# Timing Board Schematics

A project log for Building a PDP-11

Putting together a minimal LSI-11/23 from boards & parts

Steve Toner 04/26/2018 at 02:540 Comments

To generate the power sequence timing signals, some sort of clock is required.  Since I've limited myself to parts-on-hand, I'll use a 1 MHz oscillator.  Now, I can't get a very accurate 60Hz signal out of that for the Line Time Clock (LTC), but I can get kind of close.  I could run the LTC at 50Hz but I'm going with 60...  I could let the M8047 generate the LTC signal, but if I need to replace it somewhere down the line for 22-bit address support, then I'll need another LTC source.  So I might as well generate it  on my board.

# Approximating 60Hz

1 MHz is 60Hz * 16666.666...  Like I said, I can't generate that exactly.  But how about dividing by 16667?  That would be within 20ppm.  However, we want the result to have a 50% duty cycle and that will be hard when dividing by an odd number.  So how about 16666?  That's within 40ppm.  But I don't have the chips to do it.  If I had four 74LS163 (4-bit presettable) counters I could do it, but I only have two.  Other chips I have on hand are a 74S169 (4-bit presettable up/down counter) and a 74LS390 (dual 4-bit decade counter).  Using those, I can divide by 16660, and that'll generate 60.024Hz which is off by about 400ppm.  Not good enough for a time-of-day clock.  Oh well, close enough for my purposes.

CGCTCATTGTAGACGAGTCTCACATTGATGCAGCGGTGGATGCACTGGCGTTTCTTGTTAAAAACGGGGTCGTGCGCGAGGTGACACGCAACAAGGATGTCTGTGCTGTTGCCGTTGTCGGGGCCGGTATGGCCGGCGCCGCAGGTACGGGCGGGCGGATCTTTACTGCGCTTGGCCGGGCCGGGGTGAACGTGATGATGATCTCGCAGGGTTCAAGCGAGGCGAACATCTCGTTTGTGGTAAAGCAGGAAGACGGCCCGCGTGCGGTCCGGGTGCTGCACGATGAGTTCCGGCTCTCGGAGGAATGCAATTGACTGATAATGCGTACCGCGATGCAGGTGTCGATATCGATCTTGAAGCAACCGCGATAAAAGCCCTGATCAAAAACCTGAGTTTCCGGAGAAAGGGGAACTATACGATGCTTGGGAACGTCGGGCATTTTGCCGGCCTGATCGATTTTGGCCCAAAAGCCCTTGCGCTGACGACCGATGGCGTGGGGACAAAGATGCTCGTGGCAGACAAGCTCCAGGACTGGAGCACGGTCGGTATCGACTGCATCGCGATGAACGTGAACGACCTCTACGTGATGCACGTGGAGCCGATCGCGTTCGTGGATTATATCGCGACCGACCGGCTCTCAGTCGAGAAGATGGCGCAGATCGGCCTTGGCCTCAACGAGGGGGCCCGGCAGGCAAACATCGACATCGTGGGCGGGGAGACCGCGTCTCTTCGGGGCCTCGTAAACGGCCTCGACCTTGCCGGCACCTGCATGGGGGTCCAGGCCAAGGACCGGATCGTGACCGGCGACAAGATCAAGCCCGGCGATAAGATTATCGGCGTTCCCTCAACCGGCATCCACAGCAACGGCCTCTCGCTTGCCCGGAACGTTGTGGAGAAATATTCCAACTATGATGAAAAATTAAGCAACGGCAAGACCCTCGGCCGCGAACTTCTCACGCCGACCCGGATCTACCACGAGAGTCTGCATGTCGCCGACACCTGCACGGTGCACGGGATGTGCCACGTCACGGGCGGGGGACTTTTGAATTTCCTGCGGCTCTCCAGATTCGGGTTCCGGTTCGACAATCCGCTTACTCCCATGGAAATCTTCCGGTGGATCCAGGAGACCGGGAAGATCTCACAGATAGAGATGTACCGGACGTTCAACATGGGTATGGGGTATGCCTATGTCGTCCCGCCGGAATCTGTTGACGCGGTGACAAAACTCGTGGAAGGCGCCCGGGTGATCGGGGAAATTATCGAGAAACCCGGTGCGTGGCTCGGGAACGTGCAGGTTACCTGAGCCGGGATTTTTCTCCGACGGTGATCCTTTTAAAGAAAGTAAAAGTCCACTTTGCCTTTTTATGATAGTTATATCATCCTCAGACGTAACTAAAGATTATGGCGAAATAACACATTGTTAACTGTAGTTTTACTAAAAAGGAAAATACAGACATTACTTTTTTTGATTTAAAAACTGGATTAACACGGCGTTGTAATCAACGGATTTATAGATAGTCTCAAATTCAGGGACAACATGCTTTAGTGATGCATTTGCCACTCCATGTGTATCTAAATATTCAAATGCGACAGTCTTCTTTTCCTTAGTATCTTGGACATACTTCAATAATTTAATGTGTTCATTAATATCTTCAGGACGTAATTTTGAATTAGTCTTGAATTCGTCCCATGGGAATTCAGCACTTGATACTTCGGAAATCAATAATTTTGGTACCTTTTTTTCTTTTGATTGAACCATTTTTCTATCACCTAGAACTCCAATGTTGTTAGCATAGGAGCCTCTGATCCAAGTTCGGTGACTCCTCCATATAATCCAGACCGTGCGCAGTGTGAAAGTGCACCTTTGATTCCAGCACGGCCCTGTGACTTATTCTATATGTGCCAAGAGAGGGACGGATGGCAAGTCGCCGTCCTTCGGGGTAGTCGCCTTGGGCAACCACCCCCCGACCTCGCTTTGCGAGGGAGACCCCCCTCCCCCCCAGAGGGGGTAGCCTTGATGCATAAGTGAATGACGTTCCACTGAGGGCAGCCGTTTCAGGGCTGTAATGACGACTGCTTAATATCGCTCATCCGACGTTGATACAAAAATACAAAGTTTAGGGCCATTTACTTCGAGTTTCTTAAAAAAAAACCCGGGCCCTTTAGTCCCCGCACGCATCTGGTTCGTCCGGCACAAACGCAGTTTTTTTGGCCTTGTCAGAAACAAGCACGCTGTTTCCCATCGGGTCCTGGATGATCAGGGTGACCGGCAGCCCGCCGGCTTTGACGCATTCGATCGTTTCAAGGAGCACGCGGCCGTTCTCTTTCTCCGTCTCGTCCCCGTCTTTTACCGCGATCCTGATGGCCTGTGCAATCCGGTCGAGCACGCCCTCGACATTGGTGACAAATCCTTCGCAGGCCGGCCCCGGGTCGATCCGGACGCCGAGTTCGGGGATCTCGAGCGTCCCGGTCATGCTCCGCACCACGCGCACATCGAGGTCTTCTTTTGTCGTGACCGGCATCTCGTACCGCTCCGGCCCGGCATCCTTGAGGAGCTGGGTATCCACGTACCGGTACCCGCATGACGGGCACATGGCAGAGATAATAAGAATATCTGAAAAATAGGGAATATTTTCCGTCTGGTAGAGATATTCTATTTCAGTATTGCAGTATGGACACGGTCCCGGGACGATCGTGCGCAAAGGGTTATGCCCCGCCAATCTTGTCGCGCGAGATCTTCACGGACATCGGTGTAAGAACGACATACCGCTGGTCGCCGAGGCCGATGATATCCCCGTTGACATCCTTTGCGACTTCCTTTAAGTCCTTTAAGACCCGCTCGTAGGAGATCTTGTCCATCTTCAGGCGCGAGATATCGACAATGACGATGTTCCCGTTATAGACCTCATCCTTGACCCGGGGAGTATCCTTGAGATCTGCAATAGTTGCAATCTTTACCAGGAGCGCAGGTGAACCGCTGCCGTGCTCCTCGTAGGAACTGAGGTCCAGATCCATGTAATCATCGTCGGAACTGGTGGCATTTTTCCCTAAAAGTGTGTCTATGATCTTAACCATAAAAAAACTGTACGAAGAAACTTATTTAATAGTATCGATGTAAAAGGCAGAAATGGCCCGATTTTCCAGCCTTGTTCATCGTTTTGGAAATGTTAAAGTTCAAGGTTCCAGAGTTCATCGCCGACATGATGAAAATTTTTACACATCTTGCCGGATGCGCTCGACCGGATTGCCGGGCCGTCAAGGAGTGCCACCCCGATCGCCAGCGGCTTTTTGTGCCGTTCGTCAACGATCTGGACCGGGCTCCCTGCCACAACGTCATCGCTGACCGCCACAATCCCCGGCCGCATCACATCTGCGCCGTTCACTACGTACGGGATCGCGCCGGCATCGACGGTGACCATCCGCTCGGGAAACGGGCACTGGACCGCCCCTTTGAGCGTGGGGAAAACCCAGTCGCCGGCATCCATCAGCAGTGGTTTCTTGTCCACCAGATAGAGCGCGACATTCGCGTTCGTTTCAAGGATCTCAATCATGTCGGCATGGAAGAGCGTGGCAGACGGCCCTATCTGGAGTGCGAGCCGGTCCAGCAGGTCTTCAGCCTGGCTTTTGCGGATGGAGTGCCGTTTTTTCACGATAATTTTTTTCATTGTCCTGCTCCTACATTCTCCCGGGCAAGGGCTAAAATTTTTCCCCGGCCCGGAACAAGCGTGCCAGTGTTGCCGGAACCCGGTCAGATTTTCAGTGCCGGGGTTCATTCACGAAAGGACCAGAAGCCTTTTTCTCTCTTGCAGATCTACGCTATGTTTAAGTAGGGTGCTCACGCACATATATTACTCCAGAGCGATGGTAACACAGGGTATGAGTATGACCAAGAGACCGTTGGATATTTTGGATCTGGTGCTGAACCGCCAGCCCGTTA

# Generating the Delays

OK, so let's look at the timing diagram again:

After the +5V supply stabilizes, we have to wait at least 3msec before asserting BDCOK.  Then we have to wait at least 70msec before asserting BPOK.  A shift register clocked off our 60Hz signal can provide these delays.

# Verifying the Timing

Using the oscilloscope of the HP 1631D Logic Analyzer, we can view the signal timing:

The scope is triggering on the +5V power supply when it reaches 4.5V.  The x and o markers show approximately 82 msec between BDCOK and BPOK, which is more than the required 70 msec.  From +5V supply at 4.5V to BDCOK is around 250msec, which is well over the required 3 msec, even if we allow some time for the supply voltage to stabilize at 5.0V.